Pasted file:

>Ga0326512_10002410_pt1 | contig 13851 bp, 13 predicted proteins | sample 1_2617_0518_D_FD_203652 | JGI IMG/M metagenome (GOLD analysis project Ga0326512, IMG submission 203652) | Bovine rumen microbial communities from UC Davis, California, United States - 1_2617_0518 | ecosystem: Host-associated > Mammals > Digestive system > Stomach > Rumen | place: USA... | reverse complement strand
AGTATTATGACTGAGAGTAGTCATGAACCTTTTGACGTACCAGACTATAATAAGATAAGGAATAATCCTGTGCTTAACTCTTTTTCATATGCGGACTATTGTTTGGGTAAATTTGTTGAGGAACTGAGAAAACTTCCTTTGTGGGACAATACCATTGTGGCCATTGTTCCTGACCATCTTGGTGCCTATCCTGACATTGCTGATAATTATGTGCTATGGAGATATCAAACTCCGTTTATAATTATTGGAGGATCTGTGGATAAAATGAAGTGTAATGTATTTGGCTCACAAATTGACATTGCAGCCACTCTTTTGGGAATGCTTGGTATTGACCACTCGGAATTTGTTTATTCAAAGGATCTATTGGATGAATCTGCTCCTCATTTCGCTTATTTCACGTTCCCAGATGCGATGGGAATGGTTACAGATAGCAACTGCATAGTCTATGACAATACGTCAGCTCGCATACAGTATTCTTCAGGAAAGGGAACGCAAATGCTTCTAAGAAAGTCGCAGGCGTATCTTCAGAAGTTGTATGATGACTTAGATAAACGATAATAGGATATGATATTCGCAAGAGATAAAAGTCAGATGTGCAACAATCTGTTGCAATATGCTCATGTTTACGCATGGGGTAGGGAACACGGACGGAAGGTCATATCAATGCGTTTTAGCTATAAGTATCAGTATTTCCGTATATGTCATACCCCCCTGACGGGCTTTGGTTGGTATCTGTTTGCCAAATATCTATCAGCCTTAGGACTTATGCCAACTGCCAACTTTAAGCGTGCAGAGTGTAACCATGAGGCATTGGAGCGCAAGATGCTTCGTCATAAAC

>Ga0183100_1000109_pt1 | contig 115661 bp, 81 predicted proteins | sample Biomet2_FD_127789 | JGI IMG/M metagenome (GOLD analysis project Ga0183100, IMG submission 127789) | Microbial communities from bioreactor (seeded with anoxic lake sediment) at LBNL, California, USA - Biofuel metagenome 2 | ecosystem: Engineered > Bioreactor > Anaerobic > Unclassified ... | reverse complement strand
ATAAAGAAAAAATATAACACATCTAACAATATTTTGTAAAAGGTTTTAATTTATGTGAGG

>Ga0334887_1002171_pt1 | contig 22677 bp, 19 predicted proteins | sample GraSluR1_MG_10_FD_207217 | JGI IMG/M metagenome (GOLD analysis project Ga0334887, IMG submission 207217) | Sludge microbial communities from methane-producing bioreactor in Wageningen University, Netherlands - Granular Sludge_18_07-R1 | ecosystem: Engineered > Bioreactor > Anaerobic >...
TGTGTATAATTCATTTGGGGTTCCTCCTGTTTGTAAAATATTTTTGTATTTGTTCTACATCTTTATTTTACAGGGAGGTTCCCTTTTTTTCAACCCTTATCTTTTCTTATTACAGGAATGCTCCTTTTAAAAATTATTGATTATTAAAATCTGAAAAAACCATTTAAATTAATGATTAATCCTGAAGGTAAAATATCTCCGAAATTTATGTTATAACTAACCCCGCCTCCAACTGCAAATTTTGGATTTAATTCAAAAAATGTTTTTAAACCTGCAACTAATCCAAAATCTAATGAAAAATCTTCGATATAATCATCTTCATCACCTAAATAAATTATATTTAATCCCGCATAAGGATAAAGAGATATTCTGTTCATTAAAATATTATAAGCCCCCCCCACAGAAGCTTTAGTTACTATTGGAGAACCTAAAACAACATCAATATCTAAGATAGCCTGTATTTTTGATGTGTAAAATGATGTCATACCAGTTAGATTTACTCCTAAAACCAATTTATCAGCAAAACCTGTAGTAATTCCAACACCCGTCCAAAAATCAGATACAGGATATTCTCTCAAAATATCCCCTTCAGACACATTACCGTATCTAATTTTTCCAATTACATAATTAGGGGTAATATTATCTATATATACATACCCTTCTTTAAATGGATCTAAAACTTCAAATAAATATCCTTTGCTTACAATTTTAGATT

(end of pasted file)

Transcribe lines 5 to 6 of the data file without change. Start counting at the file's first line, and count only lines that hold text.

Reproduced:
>Ga0334887_1002171_pt1 | contig 22677 bp, 19 predicted proteins | sample GraSluR1_MG_10_FD_207217 | JGI IMG/M metagenome (GOLD analysis project Ga0334887, IMG submission 207217) | Sludge microbial communities from methane-producing bioreactor in Wageningen University, Netherlands - Granular Sludge_18_07-R1 | ecosystem: Engineered > Bioreactor > Anaerobic >...
TGTGTATAATTCATTTGGGGTTCCTCCTGTTTGTAAAATATTTTTGTATTTGTTCTACATCTTTATTTTACAGGGAGGTTCCCTTTTTTTCAACCCTTATCTTTTCTTATTACAGGAATGCTCCTTTTAAAAATTATTGATTATTAAAATCTGAAAAAACCATTTAAATTAATGATTAATCCTGAAGGTAAAATATCTCCGAAATTTATGTTATAACTAACCCCGCCTCCAACTGCAAATTTTGGATTTAATTCAAAAAATGTTTTTAAACCTGCAACTAATCCAAAATCTAATGAAAAATCTTCGATATAATCATCTTCATCACCTAAATAAATTATATTTAATCCCGCATAAGGATAAAGAGATATTCTGTTCATTAAAATATTATAAGCCCCCCCCACAGAAGCTTTAGTTACTATTGGAGAACCTAAAACAACATCAATATCTAAGATAGCCTGTATTTTTGATGTGTAAAATGATGTCATACCAGTTAGATTTACTCCTAAAACCAATTTATCAGCAAAACCTGTAGTAATTCCAACACCCGTCCAAAAATCAGATACAGGATATTCTCTCAAAATATCCCCTTCAGACACATTACCGTATCTAATTTTTCCAATTACATAATTAGGGGTAATATTATCTATATATACATACCCTTCTTTAAATGGATCTAAAACTTCAAATAAATATCCTTTGCTTACAATTTTAGATT